Addressing a conference in İstanbul on Friday, Erdoğan said no one should have the right to sanction abortion. “Either you kill a baby in the mother's stomach or you kill a baby after birth. There is no difference,” Erdoğan said. He also expressed his opposition to C-section surgery, describing it as unnatural. Health Minister Recep Akdağ on Saturday confirmed plans to limit the number of C-section births at Turkish hospitals.
“We will impose penalties on private hospitals that have greatly increased the number of unnecessary Cesareans,” he said, speaking at a health symposium in Balıkesir on Saturday. He noted the ministry was working on new legislation to address the issue.
In his speech Erdoğan further remarked that society should be more sensitive to the issue of abortion and that “we have to be together against this,” adding that, “Every abortion is like an Uludere,” a reference to the deaths of 34 civilians in December last year in a Turkish military airstrike near the Iraqi border in the Kurdish-dominated Southeast. An investigation into the killings is ongoing, but it is claimed the civilians were mistaken for Kurdistan Workers’ Party (PKK) terrorists by the military.
Sharing her thoughts about Erdoğan’s comments, Family and Social Policy Minister Fatma Şahin has suggested that Erdoğan’s statements should be discussed on scientific grounds. “Abortion is, of course, a right of individuals. But what the prime minister said was his personal observation. He pointed out the significance of family planning and taking necessary precautions before thinking of abortion as a solution. ... The prime minister’s statement that ‘abortion is a murder’ is merely to emphasize that when you terminate a pregnancy, if you did not take precautions beforehand, you are violating that baby’s right to life. To those criticizing the prime minister’s statements on this issue I recommend reading World Health Organization (WHO) reports,” the minister said.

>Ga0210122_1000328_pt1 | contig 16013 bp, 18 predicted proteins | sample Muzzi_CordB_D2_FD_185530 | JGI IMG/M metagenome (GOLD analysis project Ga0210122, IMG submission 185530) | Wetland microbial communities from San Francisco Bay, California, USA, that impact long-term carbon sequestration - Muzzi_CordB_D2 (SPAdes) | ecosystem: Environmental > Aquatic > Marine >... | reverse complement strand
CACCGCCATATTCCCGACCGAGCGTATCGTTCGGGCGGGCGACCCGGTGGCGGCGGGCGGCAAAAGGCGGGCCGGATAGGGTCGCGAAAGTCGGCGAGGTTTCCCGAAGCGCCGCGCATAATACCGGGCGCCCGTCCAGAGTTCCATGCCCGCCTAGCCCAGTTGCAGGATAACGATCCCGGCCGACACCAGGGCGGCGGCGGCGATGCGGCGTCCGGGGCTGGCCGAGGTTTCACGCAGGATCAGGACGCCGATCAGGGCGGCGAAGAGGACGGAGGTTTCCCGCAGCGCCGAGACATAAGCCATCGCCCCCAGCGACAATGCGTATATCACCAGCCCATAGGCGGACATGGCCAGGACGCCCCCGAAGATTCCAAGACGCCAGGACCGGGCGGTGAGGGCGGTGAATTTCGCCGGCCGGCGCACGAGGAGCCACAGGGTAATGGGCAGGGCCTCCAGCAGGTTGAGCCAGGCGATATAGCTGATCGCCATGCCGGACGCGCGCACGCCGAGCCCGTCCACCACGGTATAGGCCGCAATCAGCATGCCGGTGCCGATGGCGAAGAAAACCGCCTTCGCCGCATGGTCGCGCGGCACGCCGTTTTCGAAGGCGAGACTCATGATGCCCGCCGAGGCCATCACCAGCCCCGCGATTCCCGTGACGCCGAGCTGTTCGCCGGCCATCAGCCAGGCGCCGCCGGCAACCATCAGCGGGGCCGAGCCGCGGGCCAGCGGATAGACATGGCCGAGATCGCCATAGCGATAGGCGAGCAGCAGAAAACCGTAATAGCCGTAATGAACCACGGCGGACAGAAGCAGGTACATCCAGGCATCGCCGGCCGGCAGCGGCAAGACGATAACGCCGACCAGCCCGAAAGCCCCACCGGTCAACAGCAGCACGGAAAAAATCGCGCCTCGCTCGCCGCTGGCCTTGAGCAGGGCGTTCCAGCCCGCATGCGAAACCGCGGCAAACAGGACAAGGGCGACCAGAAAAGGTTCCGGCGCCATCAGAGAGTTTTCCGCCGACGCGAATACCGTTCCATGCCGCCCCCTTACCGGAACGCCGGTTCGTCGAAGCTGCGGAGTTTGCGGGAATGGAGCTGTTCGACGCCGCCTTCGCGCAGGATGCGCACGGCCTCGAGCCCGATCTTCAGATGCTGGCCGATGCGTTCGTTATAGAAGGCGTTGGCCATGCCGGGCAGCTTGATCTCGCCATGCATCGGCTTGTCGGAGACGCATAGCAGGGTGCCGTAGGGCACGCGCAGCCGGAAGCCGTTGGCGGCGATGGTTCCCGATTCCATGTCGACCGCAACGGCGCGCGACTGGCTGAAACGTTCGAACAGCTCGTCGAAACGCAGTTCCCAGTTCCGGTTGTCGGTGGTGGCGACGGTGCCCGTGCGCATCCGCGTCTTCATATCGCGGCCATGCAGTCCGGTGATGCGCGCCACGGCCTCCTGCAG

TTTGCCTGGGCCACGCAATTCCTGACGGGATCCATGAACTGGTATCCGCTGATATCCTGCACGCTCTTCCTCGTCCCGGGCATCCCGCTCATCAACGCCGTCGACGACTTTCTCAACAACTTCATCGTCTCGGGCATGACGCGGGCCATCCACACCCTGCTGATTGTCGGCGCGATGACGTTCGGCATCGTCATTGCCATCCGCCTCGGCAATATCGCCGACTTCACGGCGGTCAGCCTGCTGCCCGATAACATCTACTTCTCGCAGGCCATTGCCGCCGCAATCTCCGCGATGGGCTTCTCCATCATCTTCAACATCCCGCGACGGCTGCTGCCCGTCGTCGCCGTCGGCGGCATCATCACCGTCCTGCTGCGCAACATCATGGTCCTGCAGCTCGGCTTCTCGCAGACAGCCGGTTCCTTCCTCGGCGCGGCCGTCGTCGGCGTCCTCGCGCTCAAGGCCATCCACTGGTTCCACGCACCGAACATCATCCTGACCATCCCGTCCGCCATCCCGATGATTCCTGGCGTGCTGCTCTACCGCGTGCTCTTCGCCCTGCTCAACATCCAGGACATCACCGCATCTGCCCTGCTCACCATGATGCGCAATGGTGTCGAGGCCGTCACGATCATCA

Şahin further noted that about 20 percent of pregnant women undergo Cesarean section surgery in European countries, while in Turkey every one of two women prefers Cesarean surgery. Şahin explained the reason behind this preference: “There is a misconception among women. They think you pay more but suffer less with the Cesareans surgeries. This perception is quite far from the truth.”
Women’s rights groups and advocates reacted angrily to the statement. Habibe Yılmaz, lawyer and head of the Center for Legal Support to Women, said in a statement made to a news agency, “Making a decision regarding one’s own body -- in the realm of medicine -- is a fundamental human right. Depriving women of this right would be tantamount to restricting her right to health and the right to live a fulfilling life. The issue of voluntary miscarriages should be seen in the light of fundamental liberties.”
Activist Neslihan Akbulut Arıkan, secretary-general of the Women’s Rights Association Against Discrimination, said her association was opposed to abortion as a birth control method for irresponsible sexual behavior. However, she noted, “Politicians should avoid making sharp statements on sensitive issues so as to avoid putting the blame on people who might resort to this method out of dire necessity.”
Medical personnel have been more cautious in their comments. İsmail Mete Etil, head of the Turkish Gynecology and Obstetrics Association, said: “The highest rates of abortion are recorded in countries of Asia and Latin America where abortion is illegal. The rate is much lower in countries where abortion is legal. Since 1983 it has been legal for women to have abortions until the 10th week of pregnancy in Turkey. For women who are further into their pregnancy there may be a risk to the mother’s life.”
Lauding Turkey’s achievements in gender equality and women’s empowerment, Erdoğan said Turkey is party to many international conventions regarding women’s rights. He said there are 145 family consulting centers across Turkey serving nearly 85,000 people. He added that more than 31,000 women benefit from guesthouses, and that while 28 infants died in every 100,000 births in 2005 the figure was down to 16 per 100,000 in 2010.